The law schools now push the GDL heavily to make money. Its wrong. I regularly see CVs from applicants who stand very little chance in succeeding at a career in law (poor academics, poor university) and it makes me really cross that they get accepted onto the GDL and LPC and are persuaded to part with their cash. When law firms with five training contract slots have 30 CVs on their desk from Oxbridge/RG candidates with Firsts then they rarely look much further.

TheWeeBabySeamus1 Thu 03-Nov-16 19:54:28

If you're trained in accounting and want to get into law have you considered Legal Cashier work? It's better pay than paralegal work (I used to do it and earned £3k more per year than the paralegals in the firm) and there's less competition than for paralegal positions.

StopShoutingAtYourBrother Thu 03-Nov-16 20:04:40

OP I would echo Atticus' comments.

Law is in my experience a long long hour career and the ONLY ones I know with part time working (usually for child reasons) are already well established and frankly at the top of their game. Their version of part time is being blunt many others equivalent of full time.
I would also echo the comments about not commencing the GDL or LPC UNLESS you have a traing contract otherwise you really may just be throwing your money away.
You are clearly well educated and ambitious so I would encourage you to consider other options - how about consulting or tax type services?

atticusclaw2 Thu 03-Nov-16 20:31:01

I've just re-read your response. If you don't necessarily ever want to do the LPC then I don't think doing the GDL is worth even considering. The GDL is the equivalent of what in my day was the CPE. It gives you the same grounding in law as an undergrad law student with the sole purpose of enabling you to have the foundation to then go on to do the LPC.

user1471516728 Thu 03-Nov-16 20:44:18

If you're finding the accountancy dull I think it's because you're starting with AAT. AAT is a fab qualification but it's for people without higher education so it naturally starts off quite slow and simple. With your level of education you should be going straight into ACCA or equivalent which you should find more of a challenge, more about business management (including some law) and less about basic transactions.
I don't know much about law but I have worked in accountancy for 25+ years and there are lots of opportunities for different types of work plus I've had no problem working part-time since I had my kids so it sounds a lot more family friendly than law. Bear in mind there are experience requirements as well as passing exams in order to become qualified.

876TaylorMade Fri 04-Nov-16 03:13:41

Thank you all!!!... will take it all on board. Will be doing some more reading etc.

I worked as an a/c clerk ....my first job. I found it tedious and very boring. But maybe it was the company I worked for... they lacked moral and had no organizational culture etc.

I guess I'm just worried about falling into the same situation again...and don't want to get stuck doing something I might hate.

StopShoutingAtYourBrother Sat 05-Nov-16 08:35:41

Accountancy can also open doors not just to auditing but other roads within finance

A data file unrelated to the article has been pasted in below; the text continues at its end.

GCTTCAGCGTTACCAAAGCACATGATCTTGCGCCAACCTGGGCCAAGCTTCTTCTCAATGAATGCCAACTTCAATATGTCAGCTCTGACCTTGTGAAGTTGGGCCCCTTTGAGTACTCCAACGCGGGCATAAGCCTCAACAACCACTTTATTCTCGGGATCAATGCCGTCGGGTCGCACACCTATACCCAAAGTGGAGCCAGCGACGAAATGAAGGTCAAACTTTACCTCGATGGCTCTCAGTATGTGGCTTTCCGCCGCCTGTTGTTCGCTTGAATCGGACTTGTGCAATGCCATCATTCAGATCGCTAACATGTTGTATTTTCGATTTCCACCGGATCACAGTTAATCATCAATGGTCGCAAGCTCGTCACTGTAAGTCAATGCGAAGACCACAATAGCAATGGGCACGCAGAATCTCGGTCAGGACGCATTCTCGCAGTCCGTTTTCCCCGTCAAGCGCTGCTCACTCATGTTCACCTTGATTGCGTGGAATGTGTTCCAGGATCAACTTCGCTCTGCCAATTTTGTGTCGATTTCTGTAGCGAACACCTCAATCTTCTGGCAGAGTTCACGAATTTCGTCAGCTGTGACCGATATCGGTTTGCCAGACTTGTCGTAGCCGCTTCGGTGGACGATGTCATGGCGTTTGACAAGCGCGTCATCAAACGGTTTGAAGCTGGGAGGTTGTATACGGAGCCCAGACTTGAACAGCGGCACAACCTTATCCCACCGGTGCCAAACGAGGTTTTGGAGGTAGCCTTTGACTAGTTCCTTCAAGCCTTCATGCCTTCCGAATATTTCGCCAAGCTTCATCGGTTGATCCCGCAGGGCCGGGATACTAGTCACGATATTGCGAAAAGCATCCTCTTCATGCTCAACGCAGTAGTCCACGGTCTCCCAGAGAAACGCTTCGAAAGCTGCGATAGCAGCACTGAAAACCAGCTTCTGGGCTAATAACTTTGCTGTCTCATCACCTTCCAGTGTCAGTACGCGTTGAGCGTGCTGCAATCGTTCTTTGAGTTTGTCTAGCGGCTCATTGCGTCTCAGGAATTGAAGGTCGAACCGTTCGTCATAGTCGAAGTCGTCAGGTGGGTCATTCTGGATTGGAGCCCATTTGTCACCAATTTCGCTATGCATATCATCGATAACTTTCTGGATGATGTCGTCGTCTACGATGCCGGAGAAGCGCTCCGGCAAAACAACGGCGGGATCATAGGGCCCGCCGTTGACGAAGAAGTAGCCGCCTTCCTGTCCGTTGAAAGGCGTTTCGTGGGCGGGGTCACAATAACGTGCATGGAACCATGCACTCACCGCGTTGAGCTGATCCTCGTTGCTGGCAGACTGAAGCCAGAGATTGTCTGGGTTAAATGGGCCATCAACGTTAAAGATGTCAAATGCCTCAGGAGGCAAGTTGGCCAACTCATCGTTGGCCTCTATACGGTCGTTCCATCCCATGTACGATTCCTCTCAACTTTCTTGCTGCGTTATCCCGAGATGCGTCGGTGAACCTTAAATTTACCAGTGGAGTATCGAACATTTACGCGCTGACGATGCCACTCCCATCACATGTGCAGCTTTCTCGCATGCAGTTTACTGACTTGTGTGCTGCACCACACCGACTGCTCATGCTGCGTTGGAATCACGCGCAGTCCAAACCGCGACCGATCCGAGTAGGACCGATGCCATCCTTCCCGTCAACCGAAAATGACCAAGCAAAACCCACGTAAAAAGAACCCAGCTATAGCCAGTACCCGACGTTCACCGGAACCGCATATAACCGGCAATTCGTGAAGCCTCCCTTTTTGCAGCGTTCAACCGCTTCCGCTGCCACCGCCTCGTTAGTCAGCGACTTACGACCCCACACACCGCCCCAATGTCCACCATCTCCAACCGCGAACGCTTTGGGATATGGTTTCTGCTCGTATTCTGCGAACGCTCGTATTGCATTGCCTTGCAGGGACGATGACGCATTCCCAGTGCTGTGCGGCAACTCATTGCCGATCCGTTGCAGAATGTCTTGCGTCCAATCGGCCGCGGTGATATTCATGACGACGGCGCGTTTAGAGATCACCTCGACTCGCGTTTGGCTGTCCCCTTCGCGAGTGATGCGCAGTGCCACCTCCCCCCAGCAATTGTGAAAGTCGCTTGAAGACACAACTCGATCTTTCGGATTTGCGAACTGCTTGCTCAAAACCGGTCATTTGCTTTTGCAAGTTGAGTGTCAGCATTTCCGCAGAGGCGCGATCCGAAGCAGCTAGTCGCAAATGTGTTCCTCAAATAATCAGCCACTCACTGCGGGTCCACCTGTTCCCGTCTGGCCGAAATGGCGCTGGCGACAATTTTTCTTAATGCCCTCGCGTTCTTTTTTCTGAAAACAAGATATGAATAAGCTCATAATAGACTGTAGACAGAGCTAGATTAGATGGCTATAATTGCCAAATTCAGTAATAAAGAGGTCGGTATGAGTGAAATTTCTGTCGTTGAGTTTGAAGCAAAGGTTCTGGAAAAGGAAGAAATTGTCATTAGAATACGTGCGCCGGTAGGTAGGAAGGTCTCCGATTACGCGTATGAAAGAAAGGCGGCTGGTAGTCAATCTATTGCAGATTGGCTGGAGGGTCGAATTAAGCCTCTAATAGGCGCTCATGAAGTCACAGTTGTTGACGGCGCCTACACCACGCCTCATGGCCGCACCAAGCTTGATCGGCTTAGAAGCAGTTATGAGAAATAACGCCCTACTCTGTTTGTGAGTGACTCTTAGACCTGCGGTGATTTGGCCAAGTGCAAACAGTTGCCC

bojorojo Mon 07-Nov-16 12:37:23

You may find working in a school finance office interesting. Schools manage their own budgets and this can be £millions. The big bonus is that often part-time working and holidays are more family friendly. You may well find your experience and qualifications would be fine, but just do not look at the Bursar role first!

Definitely do not do the GDL. On its own, it will get you nowhere. Not only are there lots of GDL holders looking for paralegal work, there are people who hold the LPC and the BPTC (Barristers qualification) that do not have training contract/pupillage. They are also trying to strengthen their applictions. It is a very crowded market!

Me2017 Wed 09-Nov-16 11:20:37

I am a commercial lawyer (solicitor, London). Go for it. We need many more good women in law.

Aim high. Definitely do the GDL (both my daughters did and are now London solicitors). Also apply to law firms are early as you can. you might even find one to fund your GDL and LPC which happened with one of my children.

I am sorry I am a voice in the wilderness here saying go for it but I don't think you get anywhere in life by not taking risks. You have an international background. You've travelled. You'#re a mother. You are probably black (Jamaica - apologies if I jump to conclusions) and have good academic results. You are just what many law firms in London need. If I were you I would start applying now for voluntary internships - no problem that you are pregnant. I worked full time right through pregnancy in law - it's not an issue. You will be paid for those and at the same time apply to firms to sponsor you on the GDL unless you are too late on timing for that and also on the LPC.

I know a lot of paralegals earning a fair bit in London - £30k a year is not uncommon and some earn more but you may not need to be a paralegal if you can be sponsored on GDL and LPC by the firm you will move to as soon as you finish the LPC.

MrsHathaway Wed 09-Nov-16 11:29:03

I'm a paralegal in a different legal field (we mostly don't use that term in the UK but my US equivalents are all called paralegals and it's the same idea). I work from home around my children. I earn about £40k pte, so significantly more than minimum wage.

On paper, I have exactly the job you want.

However, it has taken me years to get to this point and the entry level is definitely minimum wage territory. It's also a very small and crowded field and nearly everybody starts off in London (maybe 10% in the other big cities).

It's also worth bearing in mind that certain legal fields have more scope for active paralegaling than others - off the top of my head paralegals in PI and conveyancing do a lot of independent procedural work that doesn't need a qualified solicitor, whereas I would have thought the bulk of corporate/finance work would be substantive advice and the support staff are nearly all admin/typing.

Anyway these are my musings.